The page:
CHARLESTON — Facing Barry Wolfe from the witness stand Friday, one of his former players told him he is responsible for his own past, but she was the reason for his present and future.
The young woman who once played in the area youth basketball program Wolfe founded was the first of his former players to come forward to tell of sexual abuse at his hands.
During the sentencing hearing in which Wolfe, 54, received a 60-year prison term, she told him she reported what he'd done because "I had enough."
"I'm glad to see you were foolish enough not to believe I was strong enough to take back what was mine," she said.
"I forgive you, not for you but for me, because hate is a way to hold on to the past and you don't belong here anymore."
She and two other former players told their stories Friday during the hearing at which Coles County Circuit Judge Brien O'Brien gave Wolfe the maximum sentence allowed by law.
He pleaded guilty in June to four counts of criminal sexual assault involving players, who were in their early to mid teens, when he ran the program and coached them from 2013 to 2015.
O'Brien told Wolfe he not only violated the personal trust of his players but also took advantage of his position in the community, jeopardizing the work and reputations of all other coaches and youth mentors.
"You should take comfort in the fact that you're not alone and kept others from harm at the hands of this man," the judge told the former players. "This offense is about as egregious as they come."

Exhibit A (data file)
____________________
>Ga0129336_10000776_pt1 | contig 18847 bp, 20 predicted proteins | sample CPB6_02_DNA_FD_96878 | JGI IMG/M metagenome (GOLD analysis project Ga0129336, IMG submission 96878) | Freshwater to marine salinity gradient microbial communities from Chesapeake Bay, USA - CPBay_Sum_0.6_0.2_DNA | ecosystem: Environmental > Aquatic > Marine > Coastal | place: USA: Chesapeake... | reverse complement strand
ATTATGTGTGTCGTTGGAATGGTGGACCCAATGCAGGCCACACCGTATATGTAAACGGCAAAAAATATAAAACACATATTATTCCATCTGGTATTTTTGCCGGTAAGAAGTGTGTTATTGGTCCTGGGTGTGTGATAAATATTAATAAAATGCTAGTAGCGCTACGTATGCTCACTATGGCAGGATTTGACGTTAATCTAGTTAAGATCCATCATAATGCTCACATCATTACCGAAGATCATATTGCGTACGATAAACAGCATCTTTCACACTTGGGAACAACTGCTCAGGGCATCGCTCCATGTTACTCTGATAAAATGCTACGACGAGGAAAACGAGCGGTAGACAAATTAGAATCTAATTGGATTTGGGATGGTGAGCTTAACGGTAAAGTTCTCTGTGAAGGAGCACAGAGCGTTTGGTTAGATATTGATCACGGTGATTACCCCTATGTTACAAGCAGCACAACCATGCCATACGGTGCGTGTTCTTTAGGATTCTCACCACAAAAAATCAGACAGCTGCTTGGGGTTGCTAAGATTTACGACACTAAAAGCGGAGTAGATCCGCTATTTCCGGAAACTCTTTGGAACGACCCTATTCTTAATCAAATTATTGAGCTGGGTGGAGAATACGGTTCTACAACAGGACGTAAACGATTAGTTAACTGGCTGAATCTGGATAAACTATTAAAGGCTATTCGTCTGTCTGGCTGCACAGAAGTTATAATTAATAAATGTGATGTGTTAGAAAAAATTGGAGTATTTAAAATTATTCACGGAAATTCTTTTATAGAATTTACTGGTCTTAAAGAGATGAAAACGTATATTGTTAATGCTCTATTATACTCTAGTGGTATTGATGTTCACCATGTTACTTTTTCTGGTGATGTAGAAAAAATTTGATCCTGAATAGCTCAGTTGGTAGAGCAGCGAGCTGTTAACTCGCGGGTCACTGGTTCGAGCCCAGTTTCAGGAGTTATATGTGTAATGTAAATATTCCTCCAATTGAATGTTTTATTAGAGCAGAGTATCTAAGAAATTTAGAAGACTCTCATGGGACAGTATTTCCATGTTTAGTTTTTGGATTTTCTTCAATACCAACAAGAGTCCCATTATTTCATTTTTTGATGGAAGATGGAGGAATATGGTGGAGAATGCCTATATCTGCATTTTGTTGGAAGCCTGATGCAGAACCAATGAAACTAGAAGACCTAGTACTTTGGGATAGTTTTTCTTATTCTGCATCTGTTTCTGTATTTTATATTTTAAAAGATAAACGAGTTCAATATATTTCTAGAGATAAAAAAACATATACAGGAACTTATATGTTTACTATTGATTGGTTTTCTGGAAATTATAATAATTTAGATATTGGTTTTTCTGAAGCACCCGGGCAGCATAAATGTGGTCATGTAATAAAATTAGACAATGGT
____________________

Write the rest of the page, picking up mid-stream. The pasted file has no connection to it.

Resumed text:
Wolfe, who lived in Martinsville, founded an area American Athletic Union basketball program for girls ages 17 and younger in Illinois and Indiana.
Multiple charges were dismissed when he pleaded guilty, and there were indications of other victims who never were named in formal charges.
Wolfe will be required to serve at least 85 percent of his sentence before he's eligible for parole.
The charges came after a former player notified police at the university she attended that she received a message from Wolfe, who told her he planned to attend one of her games, leading her to fear for her safety, according to testimony Friday.
Now-retired Mattoon Police Chief Jeff Branson said his department was notified because the player was from Mattoon. He said Wolfe was then interviewed and eventually admitted to sexual contact with that former player and others.
The three former players described how Wolfe would threaten them with reduced playing time, which would hurt their chance for college scholarships, and to reveal what he said were recordings of the sexual encounters.
Wolfe made a lengthy statement to O'Brien, saying his goal "has always been to watch kids be successful."
He called former players named as victims "two of the most awesome individuals I've known," but added that he "maybe didn't approach things right."
"I will go to my grave, and if that grave's in prison, so be it, but please understand that I care about these kids," Wolfe said. "I ask that when you consider my fate you know I am not a bad person but someone who made mistakes."